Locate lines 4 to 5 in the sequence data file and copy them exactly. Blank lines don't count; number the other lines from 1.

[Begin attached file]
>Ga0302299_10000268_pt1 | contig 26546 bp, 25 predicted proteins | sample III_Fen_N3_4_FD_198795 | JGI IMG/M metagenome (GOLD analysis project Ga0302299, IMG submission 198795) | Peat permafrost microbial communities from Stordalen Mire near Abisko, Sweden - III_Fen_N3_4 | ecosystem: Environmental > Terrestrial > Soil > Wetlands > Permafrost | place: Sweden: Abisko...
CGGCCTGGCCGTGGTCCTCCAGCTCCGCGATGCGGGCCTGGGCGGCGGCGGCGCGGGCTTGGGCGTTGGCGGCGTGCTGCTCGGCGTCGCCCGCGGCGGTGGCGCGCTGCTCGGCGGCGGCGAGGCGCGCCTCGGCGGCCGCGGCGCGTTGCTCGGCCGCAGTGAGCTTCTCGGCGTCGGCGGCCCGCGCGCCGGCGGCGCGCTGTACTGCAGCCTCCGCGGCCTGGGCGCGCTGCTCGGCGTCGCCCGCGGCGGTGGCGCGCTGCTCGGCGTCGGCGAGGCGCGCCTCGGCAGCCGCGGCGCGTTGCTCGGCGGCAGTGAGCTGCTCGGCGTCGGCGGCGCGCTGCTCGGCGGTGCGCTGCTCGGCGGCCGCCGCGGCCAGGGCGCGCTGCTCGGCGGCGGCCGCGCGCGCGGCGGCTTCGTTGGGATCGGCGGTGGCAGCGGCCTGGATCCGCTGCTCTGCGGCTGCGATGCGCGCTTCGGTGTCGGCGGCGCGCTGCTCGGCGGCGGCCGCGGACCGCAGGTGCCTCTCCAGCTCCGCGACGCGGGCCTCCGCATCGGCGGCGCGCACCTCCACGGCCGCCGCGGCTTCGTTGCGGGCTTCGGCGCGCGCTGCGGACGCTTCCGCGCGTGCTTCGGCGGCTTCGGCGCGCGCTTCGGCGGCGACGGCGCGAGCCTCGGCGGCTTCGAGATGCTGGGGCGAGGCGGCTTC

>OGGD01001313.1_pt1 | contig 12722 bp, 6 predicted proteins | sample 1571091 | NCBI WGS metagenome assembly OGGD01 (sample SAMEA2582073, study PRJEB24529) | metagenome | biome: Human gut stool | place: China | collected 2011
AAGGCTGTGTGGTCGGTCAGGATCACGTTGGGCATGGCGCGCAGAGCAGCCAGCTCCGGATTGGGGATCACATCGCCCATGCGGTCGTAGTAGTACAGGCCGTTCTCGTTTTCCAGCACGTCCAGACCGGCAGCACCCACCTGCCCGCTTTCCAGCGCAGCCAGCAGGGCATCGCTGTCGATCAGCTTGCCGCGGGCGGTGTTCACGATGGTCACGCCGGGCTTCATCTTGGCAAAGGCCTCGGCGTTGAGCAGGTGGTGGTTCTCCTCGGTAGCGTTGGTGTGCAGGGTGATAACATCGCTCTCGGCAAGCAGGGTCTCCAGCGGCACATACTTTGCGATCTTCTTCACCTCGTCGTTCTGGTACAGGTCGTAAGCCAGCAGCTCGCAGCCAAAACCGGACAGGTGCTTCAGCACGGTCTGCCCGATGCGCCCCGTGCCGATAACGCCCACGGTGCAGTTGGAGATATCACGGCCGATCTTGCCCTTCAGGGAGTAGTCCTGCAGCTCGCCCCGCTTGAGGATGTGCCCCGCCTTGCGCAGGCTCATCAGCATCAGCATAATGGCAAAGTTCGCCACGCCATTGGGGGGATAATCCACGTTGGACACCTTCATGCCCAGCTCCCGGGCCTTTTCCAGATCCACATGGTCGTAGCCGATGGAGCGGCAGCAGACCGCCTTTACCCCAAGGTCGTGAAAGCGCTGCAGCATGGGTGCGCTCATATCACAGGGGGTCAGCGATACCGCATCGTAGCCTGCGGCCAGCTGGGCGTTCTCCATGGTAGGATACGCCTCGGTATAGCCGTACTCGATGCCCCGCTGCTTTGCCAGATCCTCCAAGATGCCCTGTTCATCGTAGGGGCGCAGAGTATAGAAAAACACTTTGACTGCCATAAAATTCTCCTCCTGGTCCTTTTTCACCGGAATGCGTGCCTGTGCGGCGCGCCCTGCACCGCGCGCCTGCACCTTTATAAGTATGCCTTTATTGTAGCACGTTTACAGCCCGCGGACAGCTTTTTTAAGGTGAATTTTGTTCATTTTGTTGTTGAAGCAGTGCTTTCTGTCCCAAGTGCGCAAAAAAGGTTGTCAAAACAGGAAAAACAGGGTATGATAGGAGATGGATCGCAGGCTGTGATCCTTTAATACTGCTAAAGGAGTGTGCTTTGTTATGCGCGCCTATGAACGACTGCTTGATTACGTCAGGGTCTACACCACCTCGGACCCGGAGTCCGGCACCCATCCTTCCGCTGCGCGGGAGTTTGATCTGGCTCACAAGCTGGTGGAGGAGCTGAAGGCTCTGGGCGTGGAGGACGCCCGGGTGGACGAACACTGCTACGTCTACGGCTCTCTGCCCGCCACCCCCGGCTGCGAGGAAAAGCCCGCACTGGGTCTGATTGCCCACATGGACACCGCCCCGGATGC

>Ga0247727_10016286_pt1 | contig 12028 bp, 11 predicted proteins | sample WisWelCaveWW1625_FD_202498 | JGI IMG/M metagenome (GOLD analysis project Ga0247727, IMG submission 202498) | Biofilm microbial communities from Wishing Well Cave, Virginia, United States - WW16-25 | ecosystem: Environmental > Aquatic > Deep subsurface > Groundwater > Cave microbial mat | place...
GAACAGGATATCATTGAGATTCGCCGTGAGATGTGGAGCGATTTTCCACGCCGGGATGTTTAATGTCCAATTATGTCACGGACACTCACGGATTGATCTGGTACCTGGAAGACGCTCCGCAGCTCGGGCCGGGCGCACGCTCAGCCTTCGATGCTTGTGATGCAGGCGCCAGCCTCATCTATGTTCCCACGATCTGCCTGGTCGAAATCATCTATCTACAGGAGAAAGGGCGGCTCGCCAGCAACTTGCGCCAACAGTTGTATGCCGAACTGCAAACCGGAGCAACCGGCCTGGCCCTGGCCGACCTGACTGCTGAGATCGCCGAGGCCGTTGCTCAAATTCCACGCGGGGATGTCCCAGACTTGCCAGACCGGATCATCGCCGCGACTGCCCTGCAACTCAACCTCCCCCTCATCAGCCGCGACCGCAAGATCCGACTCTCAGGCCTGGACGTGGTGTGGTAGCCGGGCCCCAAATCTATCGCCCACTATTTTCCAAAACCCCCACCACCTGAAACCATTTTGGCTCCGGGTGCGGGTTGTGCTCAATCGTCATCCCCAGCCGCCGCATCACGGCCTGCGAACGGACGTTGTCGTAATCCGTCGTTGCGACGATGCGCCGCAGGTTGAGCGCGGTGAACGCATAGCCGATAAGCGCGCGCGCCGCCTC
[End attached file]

AAGGCTGTGTGGTCGGTCAGGATCACGTTGGGCATGGCGCGCAGAGCAGCCAGCTCCGGATTGGGGATCACATCGCCCATGCGGTCGTAGTAGTACAGGCCGTTCTCGTTTTCCAGCACGTCCAGACCGGCAGCACCCACCTGCCCGCTTTCCAGCGCAGCCAGCAGGGCATCGCTGTCGATCAGCTTGCCGCGGGCGGTGTTCACGATGGTCACGCCGGGCTTCATCTTGGCAAAGGCCTCGGCGTTGAGCAGGTGGTGGTTCTCCTCGGTAGCGTTGGTGTGCAGGGTGATAACATCGCTCTCGGCAAGCAGGGTCTCCAGCGGCACATACTTTGCGATCTTCTTCACCTCGTCGTTCTGGTACAGGTCGTAAGCCAGCAGCTCGCAGCCAAAACCGGACAGGTGCTTCAGCACGGTCTGCCCGATGCGCCCCGTGCCGATAACGCCCACGGTGCAGTTGGAGATATCACGGCCGATCTTGCCCTTCAGGGAGTAGTCCTGCAGCTCGCCCCGCTTGAGGATGTGCCCCGCCTTGCGCAGGCTCATCAGCATCAGCATAATGGCAAAGTTCGCCACGCCATTGGGGGGATAATCCACGTTGGACACCTTCATGCCCAGCTCCCGGGCCTTTTCCAGATCCACATGGTCGTAGCCGATGGAGCGGCAGCAGACCGCCTTTACCCCAAGGTCGTGAAAGCGCTGCAGCATGGGTGCGCTCATATCACAGGGGGTCAGCGATACCGCATCGTAGCCTGCGGCCAGCTGGGCGTTCTCCATGGTAGGATACGCCTCGGTATAGCCGTACTCGATGCCCCGCTGCTTTGCCAGATCCTCCAAGATGCCCTGTTCATCGTAGGGGCGCAGAGTATAGAAAAACACTTTGACTGCCATAAAATTCTCCTCCTGGTCCTTTTTCACCGGAATGCGTGCCTGTGCGGCGCGCCCTGCACCGCGCGCCTGCACCTTTATAAGTATGCCTTTATTGTAGCACGTTTACAGCCCGCGGACAGCTTTTTTAAGGTGAATTTTGTTCATTTTGTTGTTGAAGCAGTGCTTTCTGTCCCAAGTGCGCAAAAAAGGTTGTCAAAACAGGAAAAACAGGGTATGATAGGAGATGGATCGCAGGCTGTGATCCTTTAATACTGCTAAAGGAGTGTGCTTTGTTATGCGCGCCTATGAACGACTGCTTGATTACGTCAGGGTCTACACCACCTCGGACCCGGAGTCCGGCACCCATCCTTCCGCTGCGCGGGAGTTTGATCTGGCTCACAAGCTGGTGGAGGAGCTGAAGGCTCTGGGCGTGGAGGACGCCCGGGTGGACGAACACTGCTACGTCTACGGCTCTCTGCCCGCCACCCCCGGCTGCGAGGAAAAGCCCGCACTGGGTCTGATTGCCCACATGGACACCGCCCCGGATGC

>Ga0247727_10016286_pt1 | contig 12028 bp, 11 predicted proteins | sample WisWelCaveWW1625_FD_202498 | JGI IMG/M metagenome (GOLD analysis project Ga0247727, IMG submission 202498) | Biofilm microbial communities from Wishing Well Cave, Virginia, United States - WW16-25 | ecosystem: Environmental > Aquatic > Deep subsurface > Groundwater > Cave microbial mat | place...